Learn more about DCM in the September 2018 issue: “DCM in Dogs: Taurine’s Role in the Canine Diet“
A warning from the FDA about a recently reported spike in the number of dogs developing dilated cardiomyopathy (DCM) (linked here again) and a possible connection between DCM and the inclusion of peas, lentils, legumes, and potatoes in the diets of a majority (not all) of the dogs means we are going to be talking about diet a lot for a while.
I read the comments on both my blog from last week and Whole Dog Journal‘s Facebook page (where a link to the blog is posted), and I have also been reading messages and emails sent directly to me, and one thing jumps out: So many people have been feeding grain-free diets with absolutely no reason or justification for their decision. Some people have gone so far as to accuse WDJ of promoting these grain-free dog food diets over diets that contain grain – oh, no you don’t! That is just flat untrue.
The Popularity (Overpopularity?) of Grain-Free Dog Food
When the first few grain-free dry foods began appearing on the market about 10 years ago, we were happy to see products that could be fed to dogs who were allergic to or intolerant of grains. Mind you, these dogs are in the minority. Nevertheless, the fact that some commercial grain-free dog foods were available meant that more people who suspected that their dogs might have an allergy to or intolerance of some grain or another could try one of these foods and see for themselves: Did their dogs improve? Get worse? Or did it make no difference whatsoever? The commercial availability meant they could do a feeding trial that didn’t take a lot of time to research or money (for a home-prepared diet trial).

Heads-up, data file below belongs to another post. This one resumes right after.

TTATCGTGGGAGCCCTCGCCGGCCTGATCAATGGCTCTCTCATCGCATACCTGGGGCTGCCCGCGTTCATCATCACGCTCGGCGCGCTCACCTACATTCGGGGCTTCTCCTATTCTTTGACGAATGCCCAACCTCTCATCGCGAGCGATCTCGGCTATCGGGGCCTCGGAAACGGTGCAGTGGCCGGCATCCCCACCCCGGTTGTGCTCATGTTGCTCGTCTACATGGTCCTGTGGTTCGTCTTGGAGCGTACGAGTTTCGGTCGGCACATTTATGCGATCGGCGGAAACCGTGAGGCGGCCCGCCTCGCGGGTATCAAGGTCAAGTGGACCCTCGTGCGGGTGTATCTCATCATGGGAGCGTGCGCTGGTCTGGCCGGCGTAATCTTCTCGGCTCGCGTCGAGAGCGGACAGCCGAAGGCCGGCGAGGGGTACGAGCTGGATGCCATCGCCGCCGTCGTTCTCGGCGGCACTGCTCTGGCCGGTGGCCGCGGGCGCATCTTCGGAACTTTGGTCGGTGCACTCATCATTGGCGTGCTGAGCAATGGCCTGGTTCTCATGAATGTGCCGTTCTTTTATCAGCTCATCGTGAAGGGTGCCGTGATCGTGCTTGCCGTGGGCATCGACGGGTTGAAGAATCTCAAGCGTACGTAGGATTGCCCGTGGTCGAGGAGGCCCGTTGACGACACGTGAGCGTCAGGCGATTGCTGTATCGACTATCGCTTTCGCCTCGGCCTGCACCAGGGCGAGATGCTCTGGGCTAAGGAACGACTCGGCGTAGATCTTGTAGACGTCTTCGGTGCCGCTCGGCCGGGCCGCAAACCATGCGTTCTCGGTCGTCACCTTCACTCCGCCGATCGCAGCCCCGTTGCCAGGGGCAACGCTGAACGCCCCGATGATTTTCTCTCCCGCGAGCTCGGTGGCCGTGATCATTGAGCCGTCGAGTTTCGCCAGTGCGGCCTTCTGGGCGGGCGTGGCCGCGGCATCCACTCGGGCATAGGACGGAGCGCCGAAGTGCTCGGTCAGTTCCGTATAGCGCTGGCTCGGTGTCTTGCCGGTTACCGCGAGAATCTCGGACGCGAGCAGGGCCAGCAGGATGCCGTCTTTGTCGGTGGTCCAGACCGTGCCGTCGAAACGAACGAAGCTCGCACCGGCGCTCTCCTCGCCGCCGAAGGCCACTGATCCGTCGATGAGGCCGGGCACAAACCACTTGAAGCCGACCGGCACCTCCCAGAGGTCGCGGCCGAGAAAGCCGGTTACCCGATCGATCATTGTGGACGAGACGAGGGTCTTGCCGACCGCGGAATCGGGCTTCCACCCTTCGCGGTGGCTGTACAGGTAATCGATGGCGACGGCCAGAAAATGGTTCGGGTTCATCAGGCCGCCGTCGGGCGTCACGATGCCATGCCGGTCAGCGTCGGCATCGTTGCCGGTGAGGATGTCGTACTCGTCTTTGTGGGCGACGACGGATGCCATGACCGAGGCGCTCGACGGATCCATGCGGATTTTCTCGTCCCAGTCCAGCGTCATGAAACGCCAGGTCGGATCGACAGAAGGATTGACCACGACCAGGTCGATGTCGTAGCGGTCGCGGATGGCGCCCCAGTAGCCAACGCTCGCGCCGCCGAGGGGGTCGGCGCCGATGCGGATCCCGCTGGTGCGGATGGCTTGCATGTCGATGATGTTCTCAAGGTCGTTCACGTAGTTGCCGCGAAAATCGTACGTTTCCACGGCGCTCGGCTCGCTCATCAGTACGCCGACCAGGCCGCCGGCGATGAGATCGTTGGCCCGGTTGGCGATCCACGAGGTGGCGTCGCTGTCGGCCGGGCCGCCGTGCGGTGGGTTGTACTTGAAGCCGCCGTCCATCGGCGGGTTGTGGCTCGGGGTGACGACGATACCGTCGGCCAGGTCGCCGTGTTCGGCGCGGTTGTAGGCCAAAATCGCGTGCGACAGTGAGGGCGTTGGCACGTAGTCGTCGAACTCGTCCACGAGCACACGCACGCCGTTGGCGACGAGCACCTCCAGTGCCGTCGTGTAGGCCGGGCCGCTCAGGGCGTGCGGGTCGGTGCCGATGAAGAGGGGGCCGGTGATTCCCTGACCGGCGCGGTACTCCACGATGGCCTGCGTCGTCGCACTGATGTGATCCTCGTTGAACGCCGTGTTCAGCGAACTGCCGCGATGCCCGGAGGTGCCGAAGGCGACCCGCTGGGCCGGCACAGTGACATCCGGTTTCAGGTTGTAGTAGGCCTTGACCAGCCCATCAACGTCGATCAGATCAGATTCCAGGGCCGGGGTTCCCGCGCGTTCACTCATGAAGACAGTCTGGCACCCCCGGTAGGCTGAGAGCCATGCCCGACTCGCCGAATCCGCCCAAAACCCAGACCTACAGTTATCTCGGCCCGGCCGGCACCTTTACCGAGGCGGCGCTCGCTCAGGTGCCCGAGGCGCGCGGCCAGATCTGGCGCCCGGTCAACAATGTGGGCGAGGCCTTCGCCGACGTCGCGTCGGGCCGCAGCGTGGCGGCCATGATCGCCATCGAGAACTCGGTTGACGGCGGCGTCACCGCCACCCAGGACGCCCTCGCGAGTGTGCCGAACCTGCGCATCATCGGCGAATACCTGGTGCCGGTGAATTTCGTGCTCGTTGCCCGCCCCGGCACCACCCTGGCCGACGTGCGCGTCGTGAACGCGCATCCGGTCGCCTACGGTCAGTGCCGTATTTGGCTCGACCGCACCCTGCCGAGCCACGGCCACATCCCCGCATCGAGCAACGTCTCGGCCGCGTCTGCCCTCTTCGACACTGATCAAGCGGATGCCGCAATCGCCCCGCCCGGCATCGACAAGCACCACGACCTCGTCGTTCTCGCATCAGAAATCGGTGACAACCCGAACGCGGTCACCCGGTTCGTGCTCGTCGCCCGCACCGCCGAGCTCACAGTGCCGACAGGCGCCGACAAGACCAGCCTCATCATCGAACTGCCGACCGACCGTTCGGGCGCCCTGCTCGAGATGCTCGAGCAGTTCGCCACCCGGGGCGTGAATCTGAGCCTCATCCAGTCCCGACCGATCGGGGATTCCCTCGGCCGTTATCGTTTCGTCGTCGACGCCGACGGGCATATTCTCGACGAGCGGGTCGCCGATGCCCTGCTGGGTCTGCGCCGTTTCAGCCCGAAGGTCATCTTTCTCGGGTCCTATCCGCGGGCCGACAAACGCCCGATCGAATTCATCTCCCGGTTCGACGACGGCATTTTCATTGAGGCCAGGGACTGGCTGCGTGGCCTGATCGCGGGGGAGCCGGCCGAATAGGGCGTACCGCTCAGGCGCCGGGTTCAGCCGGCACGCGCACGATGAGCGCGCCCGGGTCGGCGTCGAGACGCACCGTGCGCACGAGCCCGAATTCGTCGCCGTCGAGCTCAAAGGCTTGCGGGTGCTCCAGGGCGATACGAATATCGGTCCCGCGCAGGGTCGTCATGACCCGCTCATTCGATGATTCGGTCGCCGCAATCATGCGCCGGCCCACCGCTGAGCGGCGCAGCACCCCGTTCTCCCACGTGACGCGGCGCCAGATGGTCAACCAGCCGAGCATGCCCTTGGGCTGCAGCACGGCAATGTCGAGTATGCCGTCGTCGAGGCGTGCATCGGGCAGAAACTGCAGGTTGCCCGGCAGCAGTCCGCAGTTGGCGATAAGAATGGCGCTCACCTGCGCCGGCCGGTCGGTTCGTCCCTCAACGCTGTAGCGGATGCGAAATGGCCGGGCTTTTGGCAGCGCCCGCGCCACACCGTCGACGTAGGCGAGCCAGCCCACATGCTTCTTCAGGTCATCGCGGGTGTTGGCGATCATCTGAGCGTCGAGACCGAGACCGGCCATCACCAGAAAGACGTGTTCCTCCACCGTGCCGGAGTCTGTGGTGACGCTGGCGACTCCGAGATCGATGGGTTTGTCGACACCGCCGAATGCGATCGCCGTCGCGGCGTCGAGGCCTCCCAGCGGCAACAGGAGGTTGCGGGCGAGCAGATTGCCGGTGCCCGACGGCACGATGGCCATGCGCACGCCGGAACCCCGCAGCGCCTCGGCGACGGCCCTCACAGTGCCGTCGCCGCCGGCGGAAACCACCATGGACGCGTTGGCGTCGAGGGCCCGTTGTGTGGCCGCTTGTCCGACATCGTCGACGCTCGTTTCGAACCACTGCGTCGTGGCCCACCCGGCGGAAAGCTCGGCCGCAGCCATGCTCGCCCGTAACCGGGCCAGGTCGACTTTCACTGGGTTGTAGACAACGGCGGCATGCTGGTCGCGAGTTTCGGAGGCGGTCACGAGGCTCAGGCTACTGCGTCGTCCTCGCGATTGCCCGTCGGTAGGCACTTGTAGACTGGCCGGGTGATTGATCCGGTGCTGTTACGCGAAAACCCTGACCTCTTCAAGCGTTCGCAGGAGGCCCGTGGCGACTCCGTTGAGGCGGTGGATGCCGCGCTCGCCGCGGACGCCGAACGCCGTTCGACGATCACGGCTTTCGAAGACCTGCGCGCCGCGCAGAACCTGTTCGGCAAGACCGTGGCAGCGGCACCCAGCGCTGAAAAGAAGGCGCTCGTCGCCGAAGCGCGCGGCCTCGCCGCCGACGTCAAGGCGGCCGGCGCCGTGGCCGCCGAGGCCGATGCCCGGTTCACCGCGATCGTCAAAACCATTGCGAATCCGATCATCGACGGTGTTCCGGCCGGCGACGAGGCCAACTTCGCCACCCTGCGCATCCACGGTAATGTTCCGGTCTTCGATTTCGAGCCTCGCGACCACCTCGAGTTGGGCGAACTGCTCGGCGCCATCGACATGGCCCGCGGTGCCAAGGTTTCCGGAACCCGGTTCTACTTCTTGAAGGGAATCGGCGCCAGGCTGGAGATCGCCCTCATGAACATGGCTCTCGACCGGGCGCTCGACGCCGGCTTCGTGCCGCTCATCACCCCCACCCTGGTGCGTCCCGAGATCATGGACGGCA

Lots of people tried grain-free foods and some of them noticed that their dogs’ allergy symptoms or digestive problems went away. When you have been dealing with a chronically itchy dog, or one with persistent diarrhea or gas, and these symptoms cease – well, it’s almost like a religious conversion. These folks often go out and preach.